Further Consolidation in the US Retail Forex Market Continues

US Retail Forex Broker

US Retail Forex Broker

Here is a business proposition for you. You need to start a business in a highly competitive market but you will be $20 million in the hole (net capital requirements in the US). You will also be restricted from offering your clients the ability to hedge which your competitors in other countries do offer. You will also be restricted from offering your clients the ability to fund their accounts by credit card which your offshore competition does allow.


Welcome to the World of Retail Forex

Welcome to the world of Retail Forex Brokerage in the US. To nobody’s surprise, we have seen very few new entries in retail forex in the US since the massive changes took place a few years back. The latest on the list of the consolidating Forex Brokers is IBFX which had sold its business to TradeStation (an online trading broker that specializes in systems creating software). IBFX had also sold its Australian based accounts to FXCM back in 2014. IBFX was a major player in the US market at one time but as many others have seen its business fade with the challenging regulatory environment. Now TradeStation has decided to get out of the Forex Business and has sold the remaining IBFX accounts to Oanda.

Few Players in the US

There are really only three major players left including FXCM, Forex.com, and Oanda. Some would include Interactive Brokers but their main focus is on the US and international equities. FXCM is still in the middle of its negotiations on the terms of its loan with Leucadia. Their future remains questionable and their stock price is trading around $11 a share. Gain (Forex.com) has seen ups and downs in their trading metrics but any of the ups haven’t reflected in their share price which remains around $7 a share.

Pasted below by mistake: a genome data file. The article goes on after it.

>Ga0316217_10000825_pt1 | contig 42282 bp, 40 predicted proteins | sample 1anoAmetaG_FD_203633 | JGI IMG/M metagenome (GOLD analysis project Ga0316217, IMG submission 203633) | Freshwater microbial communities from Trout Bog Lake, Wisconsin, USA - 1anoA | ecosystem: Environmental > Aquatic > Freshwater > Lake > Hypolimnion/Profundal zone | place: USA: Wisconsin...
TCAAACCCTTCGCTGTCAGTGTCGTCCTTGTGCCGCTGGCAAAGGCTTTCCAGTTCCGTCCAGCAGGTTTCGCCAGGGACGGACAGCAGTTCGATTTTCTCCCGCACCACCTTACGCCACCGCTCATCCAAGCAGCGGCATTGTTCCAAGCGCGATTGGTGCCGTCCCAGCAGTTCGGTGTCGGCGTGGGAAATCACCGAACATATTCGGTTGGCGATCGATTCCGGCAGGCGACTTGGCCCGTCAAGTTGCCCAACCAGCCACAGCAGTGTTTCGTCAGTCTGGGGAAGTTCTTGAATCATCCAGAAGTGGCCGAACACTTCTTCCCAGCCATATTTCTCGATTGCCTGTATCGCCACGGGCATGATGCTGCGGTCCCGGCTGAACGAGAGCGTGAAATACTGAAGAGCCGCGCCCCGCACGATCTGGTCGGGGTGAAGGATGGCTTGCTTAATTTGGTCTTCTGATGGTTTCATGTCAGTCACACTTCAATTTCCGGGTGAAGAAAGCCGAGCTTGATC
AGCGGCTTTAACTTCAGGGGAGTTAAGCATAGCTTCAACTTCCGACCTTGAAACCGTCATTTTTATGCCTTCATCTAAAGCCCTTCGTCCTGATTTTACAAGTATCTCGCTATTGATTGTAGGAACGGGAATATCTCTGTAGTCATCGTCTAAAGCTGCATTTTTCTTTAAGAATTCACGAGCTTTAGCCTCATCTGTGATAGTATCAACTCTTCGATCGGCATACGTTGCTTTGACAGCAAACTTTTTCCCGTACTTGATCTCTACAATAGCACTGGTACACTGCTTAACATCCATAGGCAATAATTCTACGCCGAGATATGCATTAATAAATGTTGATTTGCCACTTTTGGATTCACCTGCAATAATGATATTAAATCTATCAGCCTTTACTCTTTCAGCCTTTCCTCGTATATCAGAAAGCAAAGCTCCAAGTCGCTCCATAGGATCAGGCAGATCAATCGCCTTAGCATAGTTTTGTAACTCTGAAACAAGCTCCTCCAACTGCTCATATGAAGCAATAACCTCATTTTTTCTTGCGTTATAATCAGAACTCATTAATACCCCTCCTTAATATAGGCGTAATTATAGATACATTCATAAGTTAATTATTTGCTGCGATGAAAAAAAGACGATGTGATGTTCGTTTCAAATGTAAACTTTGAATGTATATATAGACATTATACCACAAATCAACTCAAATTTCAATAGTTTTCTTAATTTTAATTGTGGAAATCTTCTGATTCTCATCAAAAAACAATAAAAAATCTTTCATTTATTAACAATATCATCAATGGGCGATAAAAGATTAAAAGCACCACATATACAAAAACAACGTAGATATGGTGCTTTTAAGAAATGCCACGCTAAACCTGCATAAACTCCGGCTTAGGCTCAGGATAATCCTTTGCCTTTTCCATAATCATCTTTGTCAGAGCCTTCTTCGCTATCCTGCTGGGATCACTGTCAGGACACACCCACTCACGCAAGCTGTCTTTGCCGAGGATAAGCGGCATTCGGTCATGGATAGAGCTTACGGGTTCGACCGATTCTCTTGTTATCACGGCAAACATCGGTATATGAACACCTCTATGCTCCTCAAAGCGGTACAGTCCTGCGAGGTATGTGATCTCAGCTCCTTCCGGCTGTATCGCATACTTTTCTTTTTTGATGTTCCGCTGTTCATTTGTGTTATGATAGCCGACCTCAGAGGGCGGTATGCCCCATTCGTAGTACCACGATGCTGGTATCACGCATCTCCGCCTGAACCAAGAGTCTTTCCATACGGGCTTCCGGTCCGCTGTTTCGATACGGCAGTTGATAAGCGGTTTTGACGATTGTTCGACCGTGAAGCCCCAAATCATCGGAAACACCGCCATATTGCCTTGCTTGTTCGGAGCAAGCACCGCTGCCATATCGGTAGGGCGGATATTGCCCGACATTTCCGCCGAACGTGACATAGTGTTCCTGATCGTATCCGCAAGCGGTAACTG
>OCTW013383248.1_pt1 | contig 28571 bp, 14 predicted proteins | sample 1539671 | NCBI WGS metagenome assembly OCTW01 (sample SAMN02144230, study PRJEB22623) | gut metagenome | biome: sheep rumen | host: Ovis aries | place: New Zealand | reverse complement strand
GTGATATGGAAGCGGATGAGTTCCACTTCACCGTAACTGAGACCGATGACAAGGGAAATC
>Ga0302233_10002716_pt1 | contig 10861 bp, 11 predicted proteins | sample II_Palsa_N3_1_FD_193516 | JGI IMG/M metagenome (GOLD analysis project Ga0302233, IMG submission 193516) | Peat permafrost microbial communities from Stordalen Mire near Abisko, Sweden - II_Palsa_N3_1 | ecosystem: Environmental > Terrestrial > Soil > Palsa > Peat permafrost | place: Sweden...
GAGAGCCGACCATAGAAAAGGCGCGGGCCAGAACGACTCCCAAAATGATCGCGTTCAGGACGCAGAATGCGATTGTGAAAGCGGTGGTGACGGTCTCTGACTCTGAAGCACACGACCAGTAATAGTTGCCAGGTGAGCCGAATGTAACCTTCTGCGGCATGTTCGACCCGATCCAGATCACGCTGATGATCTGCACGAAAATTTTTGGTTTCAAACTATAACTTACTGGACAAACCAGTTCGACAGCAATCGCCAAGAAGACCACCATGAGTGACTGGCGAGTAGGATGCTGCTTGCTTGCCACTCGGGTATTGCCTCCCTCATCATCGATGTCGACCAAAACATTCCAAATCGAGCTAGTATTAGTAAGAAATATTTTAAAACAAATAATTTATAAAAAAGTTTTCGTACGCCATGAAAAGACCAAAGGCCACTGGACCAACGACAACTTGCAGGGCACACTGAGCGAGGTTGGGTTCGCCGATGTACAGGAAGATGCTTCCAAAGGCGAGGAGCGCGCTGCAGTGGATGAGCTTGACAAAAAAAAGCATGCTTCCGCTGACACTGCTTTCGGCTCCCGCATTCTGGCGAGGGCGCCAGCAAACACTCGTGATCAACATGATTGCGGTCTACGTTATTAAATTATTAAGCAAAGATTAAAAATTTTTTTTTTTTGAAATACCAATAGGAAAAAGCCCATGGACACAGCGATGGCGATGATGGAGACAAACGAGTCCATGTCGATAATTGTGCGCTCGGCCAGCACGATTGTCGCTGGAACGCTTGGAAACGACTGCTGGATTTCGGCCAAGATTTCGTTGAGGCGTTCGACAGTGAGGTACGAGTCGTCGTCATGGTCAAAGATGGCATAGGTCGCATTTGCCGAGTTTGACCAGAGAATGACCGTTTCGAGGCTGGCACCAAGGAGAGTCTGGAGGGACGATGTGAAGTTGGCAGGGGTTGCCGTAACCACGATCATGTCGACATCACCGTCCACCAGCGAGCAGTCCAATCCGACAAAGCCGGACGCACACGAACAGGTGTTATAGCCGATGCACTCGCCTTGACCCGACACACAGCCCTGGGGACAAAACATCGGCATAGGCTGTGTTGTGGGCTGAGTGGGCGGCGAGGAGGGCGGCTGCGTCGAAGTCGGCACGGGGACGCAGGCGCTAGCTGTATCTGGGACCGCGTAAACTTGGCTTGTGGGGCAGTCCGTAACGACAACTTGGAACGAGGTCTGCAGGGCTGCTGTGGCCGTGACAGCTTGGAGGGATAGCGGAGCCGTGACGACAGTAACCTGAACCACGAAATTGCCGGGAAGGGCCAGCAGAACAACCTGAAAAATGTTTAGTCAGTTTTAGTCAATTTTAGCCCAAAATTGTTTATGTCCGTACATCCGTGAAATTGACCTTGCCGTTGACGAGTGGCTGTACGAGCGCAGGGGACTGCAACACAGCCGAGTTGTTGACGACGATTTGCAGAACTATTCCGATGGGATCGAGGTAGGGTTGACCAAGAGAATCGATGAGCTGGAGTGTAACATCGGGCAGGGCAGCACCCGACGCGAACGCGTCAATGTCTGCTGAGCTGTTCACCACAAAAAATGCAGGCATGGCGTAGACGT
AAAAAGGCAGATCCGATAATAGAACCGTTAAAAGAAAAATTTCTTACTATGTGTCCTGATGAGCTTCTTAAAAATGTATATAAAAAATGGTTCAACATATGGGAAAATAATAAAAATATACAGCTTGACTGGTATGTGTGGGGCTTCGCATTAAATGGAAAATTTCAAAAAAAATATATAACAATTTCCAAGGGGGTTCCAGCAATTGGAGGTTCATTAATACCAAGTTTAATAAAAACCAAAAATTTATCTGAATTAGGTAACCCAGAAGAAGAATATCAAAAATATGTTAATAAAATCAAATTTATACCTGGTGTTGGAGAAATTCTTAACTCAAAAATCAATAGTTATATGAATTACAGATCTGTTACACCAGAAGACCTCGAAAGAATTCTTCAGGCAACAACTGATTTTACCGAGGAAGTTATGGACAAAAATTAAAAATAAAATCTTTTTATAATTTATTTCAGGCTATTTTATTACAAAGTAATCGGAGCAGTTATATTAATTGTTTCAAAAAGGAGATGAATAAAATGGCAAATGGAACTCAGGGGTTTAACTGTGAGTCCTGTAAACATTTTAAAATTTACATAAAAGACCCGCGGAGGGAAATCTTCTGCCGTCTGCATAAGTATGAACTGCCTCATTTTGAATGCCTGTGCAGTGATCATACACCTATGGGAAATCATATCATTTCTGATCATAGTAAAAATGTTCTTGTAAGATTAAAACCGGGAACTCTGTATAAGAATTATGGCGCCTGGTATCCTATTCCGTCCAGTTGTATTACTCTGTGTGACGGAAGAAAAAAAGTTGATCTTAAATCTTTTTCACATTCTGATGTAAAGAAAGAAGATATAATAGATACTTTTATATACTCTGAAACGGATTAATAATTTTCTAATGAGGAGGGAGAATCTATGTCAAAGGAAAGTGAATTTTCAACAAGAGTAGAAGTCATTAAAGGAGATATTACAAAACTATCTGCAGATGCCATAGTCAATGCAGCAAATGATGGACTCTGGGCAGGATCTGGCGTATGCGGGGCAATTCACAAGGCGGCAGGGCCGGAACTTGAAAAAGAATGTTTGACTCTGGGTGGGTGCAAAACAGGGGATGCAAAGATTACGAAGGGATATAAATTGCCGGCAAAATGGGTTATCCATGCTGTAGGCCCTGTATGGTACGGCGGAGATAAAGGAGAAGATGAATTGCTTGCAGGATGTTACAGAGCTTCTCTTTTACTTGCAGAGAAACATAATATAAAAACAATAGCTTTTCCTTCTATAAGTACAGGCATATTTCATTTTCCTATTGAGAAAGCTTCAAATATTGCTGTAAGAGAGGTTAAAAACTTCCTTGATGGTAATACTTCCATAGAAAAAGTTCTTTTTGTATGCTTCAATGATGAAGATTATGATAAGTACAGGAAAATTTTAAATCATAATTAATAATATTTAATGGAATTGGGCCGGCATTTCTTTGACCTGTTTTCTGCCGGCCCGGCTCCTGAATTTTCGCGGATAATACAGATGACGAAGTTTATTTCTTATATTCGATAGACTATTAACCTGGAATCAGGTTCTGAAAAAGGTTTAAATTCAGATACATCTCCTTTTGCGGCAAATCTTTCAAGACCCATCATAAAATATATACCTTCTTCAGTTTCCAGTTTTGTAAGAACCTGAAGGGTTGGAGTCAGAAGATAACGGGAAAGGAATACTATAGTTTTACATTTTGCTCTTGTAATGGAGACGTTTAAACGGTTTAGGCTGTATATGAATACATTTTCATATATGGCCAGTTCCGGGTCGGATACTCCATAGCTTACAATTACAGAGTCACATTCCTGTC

US Regulators are Getting Their Wish

It looks like it is nearly mission accomplished for US regulators that have been trying to drive the retail Forex Market out of the US. It seems like it is just a matter of time for the next shoe to drop. Is it fair to deny US traders access to markets that traders from other countries enjoy? The argument from the regulators perspective is that they are looking out for the best interest of retail trader. They fail to cite the loss rate of traders on their futures sanctioned or on their Binary Options exchange NADEX which really has a market maker behind it. A regulatory structure in Retail Forex is needed and understandable with all of the past abuses but it seems Un-American to deny people the right to access to different markets.


Trading Forex and Derivatives carries a high level of risk, including the risk of losing substantially more than your initial investment. Also, you do not own or have any rights to the underlying assets. The effect of leverage is that both gains and losses are magnified. You should only trade if you can afford to carry these risks. Trading Derivatives may not be suitable for all investors, so please ensure that you fully understand the risks involved, and seek independent advice if necessary